Saturday, January 3, 2015

Review: "The Beatles - Tomorrow Never Knows: A Biography"

James L. Desper's "The Beatles - Tomorrow Never Knows" is billed as a biography, and does a dependable job charting the group's history from Liverpool basement to London rooftop and all stops in between.

But it's real strength, in my view, isn't in merely retelling the Beatles' story, but in acting as a sort of survey on what we know, and think we know, about the group.

A look at the bibliography shows that Desper has read deeply on the group. He makes use of this fact in the narrative, occasionally stopping to explore different accounts and theories in order to determine which are the most viable. In some cases, he provides his own theory or best guess, or acknowledges that, at this point, we're unlikely to ever learn the "truth" about various episodes.

Examples of this include the clouded circumstances concerning original bassist Stu Sutcliffe's death - did a beating by thugs after an early Beatles' gig play a role? Did a beating at the hands of John Lennon - as has also been sensationally suggested - contribute? Did the traumatic "tug of war" between John Lennon's parents over his fate actually occur? When, exactly, did John invite Paul McCartney to join the Quarry Men? How did the Beatles get signed to EMI? Did the Beatles smoke pot in Buckingham Palace before getting their MBEs? Etc.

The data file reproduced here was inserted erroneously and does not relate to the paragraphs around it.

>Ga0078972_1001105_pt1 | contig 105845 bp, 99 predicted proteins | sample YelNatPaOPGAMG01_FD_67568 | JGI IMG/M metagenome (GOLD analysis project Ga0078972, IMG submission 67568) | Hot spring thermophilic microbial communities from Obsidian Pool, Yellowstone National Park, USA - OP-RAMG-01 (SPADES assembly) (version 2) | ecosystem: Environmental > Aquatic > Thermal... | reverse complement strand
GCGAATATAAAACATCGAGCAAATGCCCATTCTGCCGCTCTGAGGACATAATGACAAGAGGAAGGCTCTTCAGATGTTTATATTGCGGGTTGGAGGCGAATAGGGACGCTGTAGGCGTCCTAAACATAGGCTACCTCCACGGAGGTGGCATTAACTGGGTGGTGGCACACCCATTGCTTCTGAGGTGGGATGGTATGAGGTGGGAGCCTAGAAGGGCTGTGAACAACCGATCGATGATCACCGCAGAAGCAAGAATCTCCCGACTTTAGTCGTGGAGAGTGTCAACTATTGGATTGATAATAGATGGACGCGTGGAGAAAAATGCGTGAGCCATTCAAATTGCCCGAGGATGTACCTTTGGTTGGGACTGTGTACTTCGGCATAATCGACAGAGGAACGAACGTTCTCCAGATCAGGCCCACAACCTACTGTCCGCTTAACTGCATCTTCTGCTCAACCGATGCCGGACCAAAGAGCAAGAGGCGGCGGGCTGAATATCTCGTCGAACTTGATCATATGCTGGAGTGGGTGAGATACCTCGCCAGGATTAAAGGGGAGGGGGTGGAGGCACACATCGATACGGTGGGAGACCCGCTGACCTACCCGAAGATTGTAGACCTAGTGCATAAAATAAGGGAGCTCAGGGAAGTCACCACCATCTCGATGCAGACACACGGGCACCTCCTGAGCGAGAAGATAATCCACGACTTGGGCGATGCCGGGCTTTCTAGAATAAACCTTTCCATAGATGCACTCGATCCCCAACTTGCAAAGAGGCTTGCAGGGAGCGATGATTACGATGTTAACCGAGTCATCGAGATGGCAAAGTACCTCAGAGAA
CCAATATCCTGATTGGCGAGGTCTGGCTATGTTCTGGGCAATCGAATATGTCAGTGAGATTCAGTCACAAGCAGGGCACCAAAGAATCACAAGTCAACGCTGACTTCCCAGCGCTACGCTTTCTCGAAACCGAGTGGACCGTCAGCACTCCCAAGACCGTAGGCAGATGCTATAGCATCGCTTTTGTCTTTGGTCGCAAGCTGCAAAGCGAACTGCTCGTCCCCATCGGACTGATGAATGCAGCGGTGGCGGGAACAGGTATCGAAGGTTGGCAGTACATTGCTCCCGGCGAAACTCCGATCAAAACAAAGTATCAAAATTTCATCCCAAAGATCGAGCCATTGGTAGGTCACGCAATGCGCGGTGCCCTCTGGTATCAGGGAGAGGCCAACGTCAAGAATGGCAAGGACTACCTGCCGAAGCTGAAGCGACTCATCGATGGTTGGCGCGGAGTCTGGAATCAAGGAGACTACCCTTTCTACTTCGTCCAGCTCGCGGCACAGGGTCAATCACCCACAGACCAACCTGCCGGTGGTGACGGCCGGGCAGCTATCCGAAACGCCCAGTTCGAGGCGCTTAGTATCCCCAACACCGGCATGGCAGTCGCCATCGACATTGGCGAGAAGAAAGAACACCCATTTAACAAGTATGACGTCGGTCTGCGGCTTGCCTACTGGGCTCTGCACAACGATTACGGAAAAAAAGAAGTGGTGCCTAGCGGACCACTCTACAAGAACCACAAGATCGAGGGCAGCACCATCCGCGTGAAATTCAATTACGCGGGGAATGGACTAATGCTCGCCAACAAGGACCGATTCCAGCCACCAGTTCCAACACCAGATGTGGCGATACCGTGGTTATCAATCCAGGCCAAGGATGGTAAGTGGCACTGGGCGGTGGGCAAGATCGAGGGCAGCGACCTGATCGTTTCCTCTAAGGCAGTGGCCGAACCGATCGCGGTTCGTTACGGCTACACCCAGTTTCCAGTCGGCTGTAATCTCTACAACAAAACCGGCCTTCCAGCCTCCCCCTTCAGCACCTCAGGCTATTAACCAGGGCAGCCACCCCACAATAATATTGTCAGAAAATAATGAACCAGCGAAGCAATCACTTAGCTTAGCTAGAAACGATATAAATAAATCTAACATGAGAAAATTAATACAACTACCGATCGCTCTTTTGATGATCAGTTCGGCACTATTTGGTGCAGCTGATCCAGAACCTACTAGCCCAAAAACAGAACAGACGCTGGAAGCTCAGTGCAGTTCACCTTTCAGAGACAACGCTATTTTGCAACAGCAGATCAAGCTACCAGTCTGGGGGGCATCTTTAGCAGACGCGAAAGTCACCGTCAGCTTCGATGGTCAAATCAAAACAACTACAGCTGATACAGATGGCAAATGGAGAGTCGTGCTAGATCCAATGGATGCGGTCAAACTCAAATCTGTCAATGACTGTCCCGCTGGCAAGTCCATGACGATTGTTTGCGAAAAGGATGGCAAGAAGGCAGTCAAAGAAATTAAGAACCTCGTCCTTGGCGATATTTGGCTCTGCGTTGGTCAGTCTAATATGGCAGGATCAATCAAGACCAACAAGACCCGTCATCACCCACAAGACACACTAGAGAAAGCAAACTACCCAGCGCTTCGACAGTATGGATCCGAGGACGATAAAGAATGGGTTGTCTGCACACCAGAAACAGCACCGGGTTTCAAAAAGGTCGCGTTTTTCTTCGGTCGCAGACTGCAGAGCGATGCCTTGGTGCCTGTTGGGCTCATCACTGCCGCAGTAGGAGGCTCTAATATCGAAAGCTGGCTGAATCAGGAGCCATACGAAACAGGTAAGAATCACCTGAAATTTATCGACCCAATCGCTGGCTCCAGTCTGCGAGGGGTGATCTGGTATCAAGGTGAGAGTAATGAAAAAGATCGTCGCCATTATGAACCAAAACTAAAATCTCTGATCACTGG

It's refreshing to see an author sift through the varied accounts instead of authoritatively passing along conjecture as fact.

Desper also is very good on discussing the songwriting collaboration, and non-collaboration, of Lennon and McCartney and the impact of LSD on the Beatles' work and outlook during the late 1960s.

That said, Desper occasionally falls into the same trap. He says some harsh things about George Martin and Brian Epstein without objectively offering up countering points of view. He also makes much about Paul's reported use of cocaine during the 1960s, suggesting that Paul used the drug frequently throughout much of the Beatles' recording career, which contributed to his lofty self-image and bossiness toward the others. This may be true, but I don't know how you verify it as fact.

Also, like most Beatles biographies, the book keeps the band in sort of a vacuum, not incorporating much information about the times they lived in or the other prominent musicians and musical trends of the 1960s. And, rather than focus mainly on primary materials such as original press coverage and contemporary interviews, most of the quotes come from existing Beatles books.

Still, Desper's book is more factually on-target and more objective than many books tackling the same territory. While many authors don't want to let fact get in the way of a good narrative,  Desper is willing to stop things in their tracks and look for the truth. He knows his subject, and what's been reported on it, intimately.

For longtime fans and newcomers alike, he's an excellent guide through the Beatles' history, particularly the more contentious bits.

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